The Zscaler platform is built on a holistic zero trust architecture that offers defense-in-depth against supply chain and compromised user attacks, mitigating incidents such as this in the following ways:

  • Minimize the attack surface by making internal apps invisible to the internet.
  • Prevent compromise by using cloud native proxy architecture to inspect all traffic inline and at scale, enforcing consistent security policies. This is critical in blocking the prevalent Adversary-in-The-Middle (AiTM) phishing campaign that is actively targeting organization’s Github credentials with ability to bypass MFA.
  • Stop lateral movement by connecting users directly to applications (rather than the network) to reduce the attack surface, and contain threats by using deception and workload segmentation.
  • Stop data loss by inspecting data-at-rest (SaaS) and all internet-bound traffic, including encrypted channels, to prevent data theft including code repositories.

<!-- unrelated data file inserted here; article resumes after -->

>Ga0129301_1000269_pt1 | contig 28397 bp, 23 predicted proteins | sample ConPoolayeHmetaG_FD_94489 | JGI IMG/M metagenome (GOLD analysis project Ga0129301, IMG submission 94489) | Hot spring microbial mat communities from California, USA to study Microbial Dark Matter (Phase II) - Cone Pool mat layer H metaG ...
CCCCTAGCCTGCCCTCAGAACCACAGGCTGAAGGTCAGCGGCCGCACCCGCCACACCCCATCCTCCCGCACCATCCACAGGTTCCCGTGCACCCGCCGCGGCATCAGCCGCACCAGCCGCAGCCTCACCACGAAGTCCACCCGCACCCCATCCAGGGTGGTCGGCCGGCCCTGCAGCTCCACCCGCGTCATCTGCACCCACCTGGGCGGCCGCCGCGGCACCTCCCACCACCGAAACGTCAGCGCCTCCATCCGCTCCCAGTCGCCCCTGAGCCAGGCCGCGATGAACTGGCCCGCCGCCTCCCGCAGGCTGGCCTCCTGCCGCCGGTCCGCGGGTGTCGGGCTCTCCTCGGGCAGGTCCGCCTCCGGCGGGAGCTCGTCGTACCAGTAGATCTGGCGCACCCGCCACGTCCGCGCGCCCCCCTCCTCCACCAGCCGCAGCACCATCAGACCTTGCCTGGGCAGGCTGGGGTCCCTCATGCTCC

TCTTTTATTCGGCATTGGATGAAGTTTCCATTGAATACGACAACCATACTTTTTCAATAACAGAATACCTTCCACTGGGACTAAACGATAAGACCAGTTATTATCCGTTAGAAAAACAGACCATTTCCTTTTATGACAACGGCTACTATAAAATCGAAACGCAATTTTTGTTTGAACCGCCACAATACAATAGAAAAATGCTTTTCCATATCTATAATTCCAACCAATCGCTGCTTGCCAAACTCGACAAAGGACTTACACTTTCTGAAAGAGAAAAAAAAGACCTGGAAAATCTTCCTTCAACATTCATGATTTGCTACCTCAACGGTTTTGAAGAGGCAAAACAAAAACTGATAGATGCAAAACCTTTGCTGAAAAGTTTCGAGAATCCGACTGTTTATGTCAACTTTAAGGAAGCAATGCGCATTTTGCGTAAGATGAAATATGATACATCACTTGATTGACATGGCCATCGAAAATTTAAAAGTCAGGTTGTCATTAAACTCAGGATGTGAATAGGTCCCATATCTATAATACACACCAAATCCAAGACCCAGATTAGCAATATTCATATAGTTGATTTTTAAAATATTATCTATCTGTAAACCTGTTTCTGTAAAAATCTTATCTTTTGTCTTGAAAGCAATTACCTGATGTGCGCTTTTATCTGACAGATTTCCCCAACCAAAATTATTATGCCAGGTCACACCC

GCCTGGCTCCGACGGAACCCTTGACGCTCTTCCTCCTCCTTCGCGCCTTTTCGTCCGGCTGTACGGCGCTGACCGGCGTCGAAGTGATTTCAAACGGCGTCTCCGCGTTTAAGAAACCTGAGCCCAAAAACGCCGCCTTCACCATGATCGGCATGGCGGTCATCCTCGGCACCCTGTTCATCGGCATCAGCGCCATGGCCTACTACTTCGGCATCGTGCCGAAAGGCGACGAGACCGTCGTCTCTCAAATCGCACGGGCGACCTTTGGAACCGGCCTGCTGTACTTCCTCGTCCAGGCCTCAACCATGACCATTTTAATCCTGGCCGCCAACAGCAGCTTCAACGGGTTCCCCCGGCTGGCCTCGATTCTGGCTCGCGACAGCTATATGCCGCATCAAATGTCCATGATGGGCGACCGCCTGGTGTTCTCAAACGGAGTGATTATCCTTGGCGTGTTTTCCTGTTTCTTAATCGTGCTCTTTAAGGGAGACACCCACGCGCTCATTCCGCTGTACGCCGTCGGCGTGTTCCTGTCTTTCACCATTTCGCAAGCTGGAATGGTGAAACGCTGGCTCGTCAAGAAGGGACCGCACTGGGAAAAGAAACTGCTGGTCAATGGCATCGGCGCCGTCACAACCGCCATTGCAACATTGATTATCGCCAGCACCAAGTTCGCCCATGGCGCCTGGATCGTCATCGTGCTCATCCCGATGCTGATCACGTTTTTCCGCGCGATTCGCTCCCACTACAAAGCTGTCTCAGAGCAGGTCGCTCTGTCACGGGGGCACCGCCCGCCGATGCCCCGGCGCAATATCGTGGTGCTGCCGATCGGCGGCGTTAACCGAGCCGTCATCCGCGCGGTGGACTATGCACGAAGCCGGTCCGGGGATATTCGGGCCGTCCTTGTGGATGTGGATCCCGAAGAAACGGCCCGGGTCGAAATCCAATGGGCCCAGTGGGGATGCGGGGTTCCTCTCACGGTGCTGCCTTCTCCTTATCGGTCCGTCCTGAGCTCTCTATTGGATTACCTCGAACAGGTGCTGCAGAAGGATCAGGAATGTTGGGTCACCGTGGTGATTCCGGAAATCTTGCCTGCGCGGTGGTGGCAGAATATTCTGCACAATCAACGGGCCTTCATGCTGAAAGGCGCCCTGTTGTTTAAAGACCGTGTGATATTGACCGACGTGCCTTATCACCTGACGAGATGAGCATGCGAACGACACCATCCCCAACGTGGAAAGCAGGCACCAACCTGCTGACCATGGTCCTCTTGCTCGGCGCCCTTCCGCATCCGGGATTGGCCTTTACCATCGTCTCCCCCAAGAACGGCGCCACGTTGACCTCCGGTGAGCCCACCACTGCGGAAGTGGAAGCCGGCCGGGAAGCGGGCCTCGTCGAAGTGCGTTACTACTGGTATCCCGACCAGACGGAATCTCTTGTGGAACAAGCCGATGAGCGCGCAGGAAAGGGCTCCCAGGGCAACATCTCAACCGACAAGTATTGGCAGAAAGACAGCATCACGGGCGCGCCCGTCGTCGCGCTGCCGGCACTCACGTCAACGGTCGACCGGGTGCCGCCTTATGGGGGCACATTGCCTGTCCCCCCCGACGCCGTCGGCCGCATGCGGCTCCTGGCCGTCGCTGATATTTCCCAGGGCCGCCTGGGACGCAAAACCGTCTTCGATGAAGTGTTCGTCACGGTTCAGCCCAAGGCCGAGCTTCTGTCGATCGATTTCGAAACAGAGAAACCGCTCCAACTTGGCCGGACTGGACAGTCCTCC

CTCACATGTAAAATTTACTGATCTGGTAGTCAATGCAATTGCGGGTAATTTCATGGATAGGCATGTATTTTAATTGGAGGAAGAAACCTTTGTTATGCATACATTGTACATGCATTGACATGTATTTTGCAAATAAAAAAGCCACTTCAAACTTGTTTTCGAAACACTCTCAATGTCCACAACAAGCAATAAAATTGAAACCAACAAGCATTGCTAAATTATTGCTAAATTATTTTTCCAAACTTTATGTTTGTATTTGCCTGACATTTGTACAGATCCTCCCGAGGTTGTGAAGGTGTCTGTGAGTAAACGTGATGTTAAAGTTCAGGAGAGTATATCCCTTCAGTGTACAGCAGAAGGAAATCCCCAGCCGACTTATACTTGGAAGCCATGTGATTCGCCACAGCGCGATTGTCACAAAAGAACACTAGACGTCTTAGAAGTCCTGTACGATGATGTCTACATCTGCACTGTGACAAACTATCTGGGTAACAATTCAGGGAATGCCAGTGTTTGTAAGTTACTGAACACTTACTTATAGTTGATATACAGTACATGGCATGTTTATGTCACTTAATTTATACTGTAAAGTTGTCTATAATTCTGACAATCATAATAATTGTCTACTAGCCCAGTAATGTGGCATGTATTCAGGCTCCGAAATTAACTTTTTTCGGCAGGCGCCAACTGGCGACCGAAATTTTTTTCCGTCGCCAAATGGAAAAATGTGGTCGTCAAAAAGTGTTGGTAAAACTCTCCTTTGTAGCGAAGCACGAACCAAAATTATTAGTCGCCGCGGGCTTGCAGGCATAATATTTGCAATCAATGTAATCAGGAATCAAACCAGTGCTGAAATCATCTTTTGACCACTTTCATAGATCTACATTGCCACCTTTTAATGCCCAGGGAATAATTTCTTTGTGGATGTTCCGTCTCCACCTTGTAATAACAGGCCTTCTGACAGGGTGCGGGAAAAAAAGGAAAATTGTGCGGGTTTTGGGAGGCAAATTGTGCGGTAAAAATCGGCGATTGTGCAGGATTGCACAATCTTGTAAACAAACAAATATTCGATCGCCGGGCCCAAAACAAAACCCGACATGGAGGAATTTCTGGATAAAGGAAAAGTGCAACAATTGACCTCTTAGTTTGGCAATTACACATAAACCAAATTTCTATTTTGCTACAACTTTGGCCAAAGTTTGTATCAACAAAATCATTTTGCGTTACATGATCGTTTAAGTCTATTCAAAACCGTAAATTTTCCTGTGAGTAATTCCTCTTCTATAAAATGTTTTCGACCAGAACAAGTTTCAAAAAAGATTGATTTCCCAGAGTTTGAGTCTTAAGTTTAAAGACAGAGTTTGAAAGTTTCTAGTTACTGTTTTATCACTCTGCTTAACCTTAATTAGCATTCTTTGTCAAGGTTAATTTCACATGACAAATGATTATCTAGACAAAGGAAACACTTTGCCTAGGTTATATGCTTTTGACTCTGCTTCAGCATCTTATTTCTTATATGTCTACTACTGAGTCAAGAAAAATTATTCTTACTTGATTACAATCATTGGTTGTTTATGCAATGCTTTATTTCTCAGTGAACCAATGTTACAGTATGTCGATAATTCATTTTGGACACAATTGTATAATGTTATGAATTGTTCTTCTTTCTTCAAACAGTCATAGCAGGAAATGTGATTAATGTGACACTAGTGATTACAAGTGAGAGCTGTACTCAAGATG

About ThreatLabz

ThreatLabz is the security research arm of Zscaler. This world-class team is responsible for hunting new threats and ensuring that the thousands of organizations using the global Zscaler platform are always protected. In addition to malware research and behavioral analysis, team members are involved in the research and development of new prototype modules for advanced threat protection on the Zscaler platform, and regularly conduct internal security audits to ensure that Zscaler products and infrastructure meet security compliance standards. ThreatLabz regularly publishes in-depth analyses of new and emerging threats on its portal, research.zscaler.com.